Wednesday’s Mini-Report

Today’s edition of quick hits:

* U.N. weighs in on Syria: “After months of inaction, the U.N. Security Council on Wednesday issued its first formal condemnation of Syria for its use of force against civilians during a bloody crackdown that has killed as many as 2,000 anti-government protesters.”

* Syria doesn’t care: “Ignoring mounting condemnations, the Syrian military deployed tanks, armored vehicles and snipers Wednesday into the symbolic center of Hama, a rebellious city that has emerged as a linchpin of the nearly five-month uprising, in what appeared a decisive step by President Bashar al-Assad to crush opposition to his rule.”

* The Republicans’ FAA shutdown continues, though President Obama said today it’s his “expectation” that the matter will be “resolved by the end of this week.” I have no idea what the resolution could look like.

* Moody’s Investors Service has confirmed the nation’s AAA credit rating, but it’s still threatening a possible downgrade in the future.

* President Obama will embark on a bus tour through the Midwest later this month, focusing on the White House’s economic message.

* Mubarak trial captivates the region: “An ailing Hosni Mubarak, who served longer than any ruler of modern Egypt until he was overthrown in a revolution in February, was rolled into a courtroom in a hospital bed on Wednesday to face formal charges of corruption and complicity in the killing of protesters. The televised trial was a seminal moment for Egypt and an Arab world roiled by revolt.”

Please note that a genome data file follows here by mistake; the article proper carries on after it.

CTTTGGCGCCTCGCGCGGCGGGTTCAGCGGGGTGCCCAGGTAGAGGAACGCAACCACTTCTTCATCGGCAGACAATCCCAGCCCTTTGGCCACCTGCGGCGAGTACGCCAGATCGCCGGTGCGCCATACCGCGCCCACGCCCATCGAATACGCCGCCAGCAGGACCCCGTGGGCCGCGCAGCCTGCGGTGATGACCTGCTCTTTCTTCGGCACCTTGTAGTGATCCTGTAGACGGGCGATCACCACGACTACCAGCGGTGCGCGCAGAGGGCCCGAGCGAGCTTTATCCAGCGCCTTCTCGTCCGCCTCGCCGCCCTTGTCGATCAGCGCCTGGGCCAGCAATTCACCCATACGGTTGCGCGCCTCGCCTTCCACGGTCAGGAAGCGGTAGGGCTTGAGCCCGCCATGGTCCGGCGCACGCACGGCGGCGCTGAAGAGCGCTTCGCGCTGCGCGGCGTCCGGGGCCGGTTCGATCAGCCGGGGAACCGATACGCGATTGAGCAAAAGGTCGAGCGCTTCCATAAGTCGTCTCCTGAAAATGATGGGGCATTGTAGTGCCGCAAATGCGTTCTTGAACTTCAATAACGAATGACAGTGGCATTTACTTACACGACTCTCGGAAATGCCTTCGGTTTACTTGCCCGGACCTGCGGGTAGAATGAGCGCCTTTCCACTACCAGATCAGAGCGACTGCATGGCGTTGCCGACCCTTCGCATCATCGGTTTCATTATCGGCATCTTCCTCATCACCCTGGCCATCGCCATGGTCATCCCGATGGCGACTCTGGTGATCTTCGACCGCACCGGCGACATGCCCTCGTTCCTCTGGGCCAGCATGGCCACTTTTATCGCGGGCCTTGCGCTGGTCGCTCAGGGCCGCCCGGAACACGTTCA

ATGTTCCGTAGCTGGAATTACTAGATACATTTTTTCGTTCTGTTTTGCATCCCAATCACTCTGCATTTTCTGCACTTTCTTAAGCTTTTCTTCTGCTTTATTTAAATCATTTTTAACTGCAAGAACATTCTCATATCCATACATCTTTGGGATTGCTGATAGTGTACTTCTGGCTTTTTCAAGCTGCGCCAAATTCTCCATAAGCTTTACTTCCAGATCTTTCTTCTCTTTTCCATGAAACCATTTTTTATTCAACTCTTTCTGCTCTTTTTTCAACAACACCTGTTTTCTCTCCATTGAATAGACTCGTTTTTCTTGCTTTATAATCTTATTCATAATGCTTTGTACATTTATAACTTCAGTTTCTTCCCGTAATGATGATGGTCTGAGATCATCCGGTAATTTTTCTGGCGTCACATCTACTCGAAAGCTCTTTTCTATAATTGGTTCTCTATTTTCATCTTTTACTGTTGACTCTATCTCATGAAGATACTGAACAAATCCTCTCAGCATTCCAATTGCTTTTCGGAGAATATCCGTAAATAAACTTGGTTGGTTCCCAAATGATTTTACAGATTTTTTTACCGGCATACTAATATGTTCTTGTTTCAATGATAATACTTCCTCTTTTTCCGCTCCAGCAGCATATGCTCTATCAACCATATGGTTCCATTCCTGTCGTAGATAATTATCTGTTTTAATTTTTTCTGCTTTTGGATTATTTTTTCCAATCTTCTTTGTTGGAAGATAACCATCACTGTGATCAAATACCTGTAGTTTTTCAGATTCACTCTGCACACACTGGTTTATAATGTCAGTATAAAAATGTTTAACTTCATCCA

* If Wall Street doesn’t think austerity measures will help the economy, maybe the industry could have said something sooner?

* One of the things I like least about House Budget Committee Chairman Paul Ryan (R-Wis.) is his habitual dishonesty. Consider examples one, two, and three, just from this week.

* Sen. Ben Nelson (D-Neb.) won’t be on the so-called “super committee.” I doubt he would have been considered, but it’s good news anyway.

* Reflecting on his experience presiding over the Senate, Sen. Mark Begich (D-Alaska) said he can remember instances in which he saw things he wasn’t supposed to see. “There’s a lot of stories, and I probably can’t tell you that one,” he said, laughing. “Let me just say you see a lot of hand movements and gestures at times.”

* And in the Marvel Comics universe, the new Spider-Man is half African American and half Latino. This, of course, bothers Glenn Beck, who sees a connection between the Spidey development and Michelle Obama saying three years ago that the nation may need to “change” some of “our traditions.”

Anything to add? Consider this an open thread.